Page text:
Look at Thai's yields, look at the fares! They aren't bringing in the highest (by far) fares in many of their markets. Their strategy has been to drive traffic by offering lower fares than European/Australian/SQ/CX rivals.

If you look at the pricing on the core long haul routes of BKK-LHR/FRA/MUC/CDG then Thai are very expensive in the economy class in comparison to their competition. In the premium cabins such as Royal Silk they offer good value and are booked up well in advance. BKK-LHR-BKK is quoted at 132K baht (roughly 3700 USD).

I tried to make a booking for next week and the overnight BKK-LHR flights only have seats available in First Class; Royal Silk and Economy are fully booked


25 Cloudyapple : That is good value. HKG-LHR, which has just about the most competition of any longhaul routes worldwide, and is about the same length as BKK-LHR, the
26 Cloudyapple : An A380-900 is expected. An A380-900XWB will be interesting.
27 Scipio : You can get great business class fares by routing your itinerary via Bangkok. I have been able to fly around the world on a business trip, staying wi
28 Scipio : The "XWB" refers to the engine and other A350-generation technologies only. Not to the fuselage width.
29 Scipio : A post-scriptum to this. It is blatantly obvious that what Emirates is trying to achieve is to become the CASM champion among the intercontinental ca
30 Pellegrine : Yes, this is my point. Their long haul RASM is lower than many of their neighbors/competitors. Interesting I for one did not know this, I am sure the
31 Bigsmile : XWB = Xtra Wide Body XWB is NOT used in anything connected to the technolgies. XWB is used purely for the marketing for the A350. Trust me on this.
32 Aviationbuff : XWB refers to eXtra Wide Body. For the first time I am hearing that it refers to the engine and other A350-generation technologies.
33 A350 : The most urgent issue is to get Thailand out of the political mess and get democracy up and running. This is the condition for a recovery of tourism a
34 Zvezda : That's correct except that the additional seats cannot be allocated across the existing fare buckets. They have to either all go into the lowest fare
35 A350 : Both types have seen 14 frames in airline service so far according to airliners of 05/29, therefore the only way for the A380 not to fly in greater n
36 Astuteman : The A350XWB is called so because it has "An Xtra Wide Body" (when compared to the original A350 design, presumably). The only engine on offer, from R
37 TISTPAA727 : Quite an argument going on here. Seems like whenever an A380 thread starts, things go south really quick. I don't think anyone here is denying the cap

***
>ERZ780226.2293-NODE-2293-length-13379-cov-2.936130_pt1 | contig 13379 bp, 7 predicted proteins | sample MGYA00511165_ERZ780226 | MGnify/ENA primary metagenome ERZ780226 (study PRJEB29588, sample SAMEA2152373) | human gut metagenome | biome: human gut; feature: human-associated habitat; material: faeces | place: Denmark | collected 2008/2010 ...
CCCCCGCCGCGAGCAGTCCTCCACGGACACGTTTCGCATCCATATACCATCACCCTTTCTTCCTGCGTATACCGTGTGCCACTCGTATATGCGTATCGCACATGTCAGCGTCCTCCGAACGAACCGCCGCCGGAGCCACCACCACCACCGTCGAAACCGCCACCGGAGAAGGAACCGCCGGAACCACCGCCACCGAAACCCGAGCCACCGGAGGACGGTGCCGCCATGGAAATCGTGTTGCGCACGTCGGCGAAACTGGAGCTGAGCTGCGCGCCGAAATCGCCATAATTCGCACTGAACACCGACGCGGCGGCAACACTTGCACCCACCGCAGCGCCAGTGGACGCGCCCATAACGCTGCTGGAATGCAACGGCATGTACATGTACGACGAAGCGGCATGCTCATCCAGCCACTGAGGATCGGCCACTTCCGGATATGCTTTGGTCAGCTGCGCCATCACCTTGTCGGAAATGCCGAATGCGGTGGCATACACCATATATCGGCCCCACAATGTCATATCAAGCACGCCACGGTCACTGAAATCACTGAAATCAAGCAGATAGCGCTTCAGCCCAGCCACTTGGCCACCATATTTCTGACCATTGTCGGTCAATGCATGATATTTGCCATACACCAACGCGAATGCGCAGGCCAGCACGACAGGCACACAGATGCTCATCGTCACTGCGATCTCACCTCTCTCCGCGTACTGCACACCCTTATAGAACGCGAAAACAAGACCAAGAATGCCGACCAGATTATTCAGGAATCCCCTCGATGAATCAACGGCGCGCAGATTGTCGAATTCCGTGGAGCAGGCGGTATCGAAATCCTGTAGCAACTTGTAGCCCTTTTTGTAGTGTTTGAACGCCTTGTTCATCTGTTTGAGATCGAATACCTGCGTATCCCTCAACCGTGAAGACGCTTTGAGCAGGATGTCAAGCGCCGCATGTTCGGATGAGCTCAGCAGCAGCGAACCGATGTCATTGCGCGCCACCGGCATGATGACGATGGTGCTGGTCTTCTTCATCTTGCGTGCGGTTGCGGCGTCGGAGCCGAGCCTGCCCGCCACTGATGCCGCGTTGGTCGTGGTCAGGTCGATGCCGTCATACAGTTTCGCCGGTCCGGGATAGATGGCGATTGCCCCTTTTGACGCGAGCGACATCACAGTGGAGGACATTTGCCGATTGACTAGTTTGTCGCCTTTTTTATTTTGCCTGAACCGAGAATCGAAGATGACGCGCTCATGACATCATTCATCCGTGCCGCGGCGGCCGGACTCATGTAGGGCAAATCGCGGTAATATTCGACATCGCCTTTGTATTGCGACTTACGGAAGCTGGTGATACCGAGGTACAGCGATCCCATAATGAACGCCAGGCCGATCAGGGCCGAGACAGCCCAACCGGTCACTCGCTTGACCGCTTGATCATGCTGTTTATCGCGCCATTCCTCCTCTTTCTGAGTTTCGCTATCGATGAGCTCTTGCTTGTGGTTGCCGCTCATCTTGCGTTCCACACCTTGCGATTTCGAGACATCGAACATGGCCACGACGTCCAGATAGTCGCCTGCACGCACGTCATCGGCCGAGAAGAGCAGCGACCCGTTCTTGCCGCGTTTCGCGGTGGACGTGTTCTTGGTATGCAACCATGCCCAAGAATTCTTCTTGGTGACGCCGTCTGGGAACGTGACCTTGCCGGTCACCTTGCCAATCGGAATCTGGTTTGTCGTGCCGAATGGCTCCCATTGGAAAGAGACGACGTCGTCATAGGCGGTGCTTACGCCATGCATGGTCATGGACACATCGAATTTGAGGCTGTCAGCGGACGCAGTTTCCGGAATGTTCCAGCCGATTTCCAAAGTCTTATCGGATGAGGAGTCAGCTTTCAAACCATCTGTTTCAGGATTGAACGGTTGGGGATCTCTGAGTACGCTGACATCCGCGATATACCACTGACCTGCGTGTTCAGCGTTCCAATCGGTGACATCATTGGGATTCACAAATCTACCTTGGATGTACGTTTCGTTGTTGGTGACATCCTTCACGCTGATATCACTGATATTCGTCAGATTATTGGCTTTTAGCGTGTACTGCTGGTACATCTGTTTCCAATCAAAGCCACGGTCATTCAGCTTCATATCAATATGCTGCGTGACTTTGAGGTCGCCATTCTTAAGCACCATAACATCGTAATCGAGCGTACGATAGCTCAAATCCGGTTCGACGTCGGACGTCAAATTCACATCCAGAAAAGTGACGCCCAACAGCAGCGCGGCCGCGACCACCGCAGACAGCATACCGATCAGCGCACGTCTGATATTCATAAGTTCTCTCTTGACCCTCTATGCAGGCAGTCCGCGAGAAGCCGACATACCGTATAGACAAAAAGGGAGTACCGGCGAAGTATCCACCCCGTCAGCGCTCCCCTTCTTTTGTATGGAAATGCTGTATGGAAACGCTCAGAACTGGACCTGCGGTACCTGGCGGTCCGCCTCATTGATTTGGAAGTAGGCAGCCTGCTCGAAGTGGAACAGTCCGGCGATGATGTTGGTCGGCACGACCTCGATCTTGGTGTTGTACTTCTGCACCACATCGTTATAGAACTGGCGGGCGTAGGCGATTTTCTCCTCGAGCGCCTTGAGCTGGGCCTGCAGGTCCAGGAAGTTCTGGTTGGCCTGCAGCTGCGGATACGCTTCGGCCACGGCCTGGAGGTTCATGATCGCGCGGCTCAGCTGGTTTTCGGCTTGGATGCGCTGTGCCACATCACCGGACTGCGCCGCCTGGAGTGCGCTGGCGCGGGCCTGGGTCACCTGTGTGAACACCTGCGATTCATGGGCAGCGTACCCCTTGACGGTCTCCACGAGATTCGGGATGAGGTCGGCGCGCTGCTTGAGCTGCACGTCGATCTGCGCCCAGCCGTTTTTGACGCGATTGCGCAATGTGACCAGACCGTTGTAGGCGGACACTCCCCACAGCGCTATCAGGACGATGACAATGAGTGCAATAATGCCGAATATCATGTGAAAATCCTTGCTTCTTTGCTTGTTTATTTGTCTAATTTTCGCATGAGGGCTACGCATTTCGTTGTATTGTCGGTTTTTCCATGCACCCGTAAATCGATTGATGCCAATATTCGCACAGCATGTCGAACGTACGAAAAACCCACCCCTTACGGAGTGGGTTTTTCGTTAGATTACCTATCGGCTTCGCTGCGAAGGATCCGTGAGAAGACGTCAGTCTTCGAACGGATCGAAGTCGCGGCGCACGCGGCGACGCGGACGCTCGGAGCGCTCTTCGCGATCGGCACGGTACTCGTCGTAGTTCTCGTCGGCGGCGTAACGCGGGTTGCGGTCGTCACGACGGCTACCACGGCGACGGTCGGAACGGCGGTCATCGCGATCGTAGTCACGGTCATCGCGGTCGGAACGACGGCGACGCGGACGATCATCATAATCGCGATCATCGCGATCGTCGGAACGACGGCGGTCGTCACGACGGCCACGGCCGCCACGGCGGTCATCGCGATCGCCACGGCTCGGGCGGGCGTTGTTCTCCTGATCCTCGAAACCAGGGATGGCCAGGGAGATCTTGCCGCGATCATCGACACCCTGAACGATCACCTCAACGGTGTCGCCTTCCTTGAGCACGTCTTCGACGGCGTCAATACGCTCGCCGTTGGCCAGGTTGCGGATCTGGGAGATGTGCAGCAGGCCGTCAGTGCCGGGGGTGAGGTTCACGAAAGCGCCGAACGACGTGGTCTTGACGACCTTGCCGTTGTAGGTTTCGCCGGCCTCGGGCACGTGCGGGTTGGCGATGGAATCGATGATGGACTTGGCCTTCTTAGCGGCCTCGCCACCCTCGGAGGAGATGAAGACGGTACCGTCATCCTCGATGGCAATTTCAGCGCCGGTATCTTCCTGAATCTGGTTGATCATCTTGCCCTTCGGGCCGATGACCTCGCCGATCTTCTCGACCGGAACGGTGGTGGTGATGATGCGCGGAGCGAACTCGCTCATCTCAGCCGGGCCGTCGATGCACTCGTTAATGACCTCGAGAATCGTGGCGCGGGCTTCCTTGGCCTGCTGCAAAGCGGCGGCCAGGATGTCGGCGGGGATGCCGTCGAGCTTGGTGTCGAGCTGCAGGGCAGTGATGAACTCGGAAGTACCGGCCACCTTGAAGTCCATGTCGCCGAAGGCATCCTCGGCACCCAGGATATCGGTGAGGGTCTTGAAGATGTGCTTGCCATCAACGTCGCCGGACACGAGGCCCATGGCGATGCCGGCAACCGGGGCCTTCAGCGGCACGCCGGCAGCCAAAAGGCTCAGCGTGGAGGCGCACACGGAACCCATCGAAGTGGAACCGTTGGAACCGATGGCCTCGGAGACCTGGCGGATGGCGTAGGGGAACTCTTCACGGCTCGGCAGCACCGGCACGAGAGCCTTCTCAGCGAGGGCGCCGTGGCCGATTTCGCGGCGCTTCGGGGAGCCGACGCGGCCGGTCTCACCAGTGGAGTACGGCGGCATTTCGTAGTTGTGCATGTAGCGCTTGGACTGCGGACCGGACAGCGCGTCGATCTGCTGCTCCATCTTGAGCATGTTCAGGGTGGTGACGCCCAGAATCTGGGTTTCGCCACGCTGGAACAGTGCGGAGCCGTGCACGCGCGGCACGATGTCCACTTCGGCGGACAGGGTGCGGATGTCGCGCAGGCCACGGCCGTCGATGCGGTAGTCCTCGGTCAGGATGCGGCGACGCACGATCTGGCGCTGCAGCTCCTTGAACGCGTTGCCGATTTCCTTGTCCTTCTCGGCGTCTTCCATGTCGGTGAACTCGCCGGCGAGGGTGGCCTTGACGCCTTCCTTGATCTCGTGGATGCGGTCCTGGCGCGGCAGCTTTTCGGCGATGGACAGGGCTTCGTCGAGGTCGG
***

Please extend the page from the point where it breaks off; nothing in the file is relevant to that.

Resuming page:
38 Motorhussy : Can't yield anything if your plane's not loaded (at least partially). Back to the topic, TG will need these at some point. IMHO MH
39 Revelation : Lots of people in the airline business (and many others) seem to take data from a few good years and then draw a straight line extending into the fut
40 CHRISBA777ER : Absolutely agree - you are spot on. We are, generally, in a downward cycle now, but there are too many people and too big a demand for air travel on
41 CHRISBA777ER : Adding seats probably wouldnt result in lower fares from TG - they tend to price themselves in most classes 10-20% (guess) more from Europe - BKK tha
42 Jfk777 : Thai needs airplanes no bigger then an A350-900, or a 777-300ER. They should get 777-200ER for their average European, Australian and South African ro
43 EA772LR : All these damn cancellation rumors are getting ridiculous...I guess I am going to have to stop buying my 1/200 scale models of the A380, since apparen
44 N14AZ : And what about the VC10? Could you say that the A380 could end up like the VC10 (64 units delivered acc. wikipedia). Could you please repeat your disc
45 2175301 : As a person who has always questioned the market potential of the A380 (especially the very high numbers) I don't think that Thai or a few companies c
46 Theredbaron : Just because the current financial crisis has put the Airline industry in a very bad shape, doesnt mean it will not recover in some way or form later
47 757GB : You mean you are CANCELING the purchase of YOUR A380 scale model TOO???? Sorry... I couldn't resist
48 CHRISBA777ER : A great post - at last some sanity and reason. It may surprise you to know that I broadly agree with many of the points you make - i think they are w
49 Scipio : Thanks for the reminder All I tried to do was to capture in three letters the idea of incorporating technology developed for the A350 into the A380-9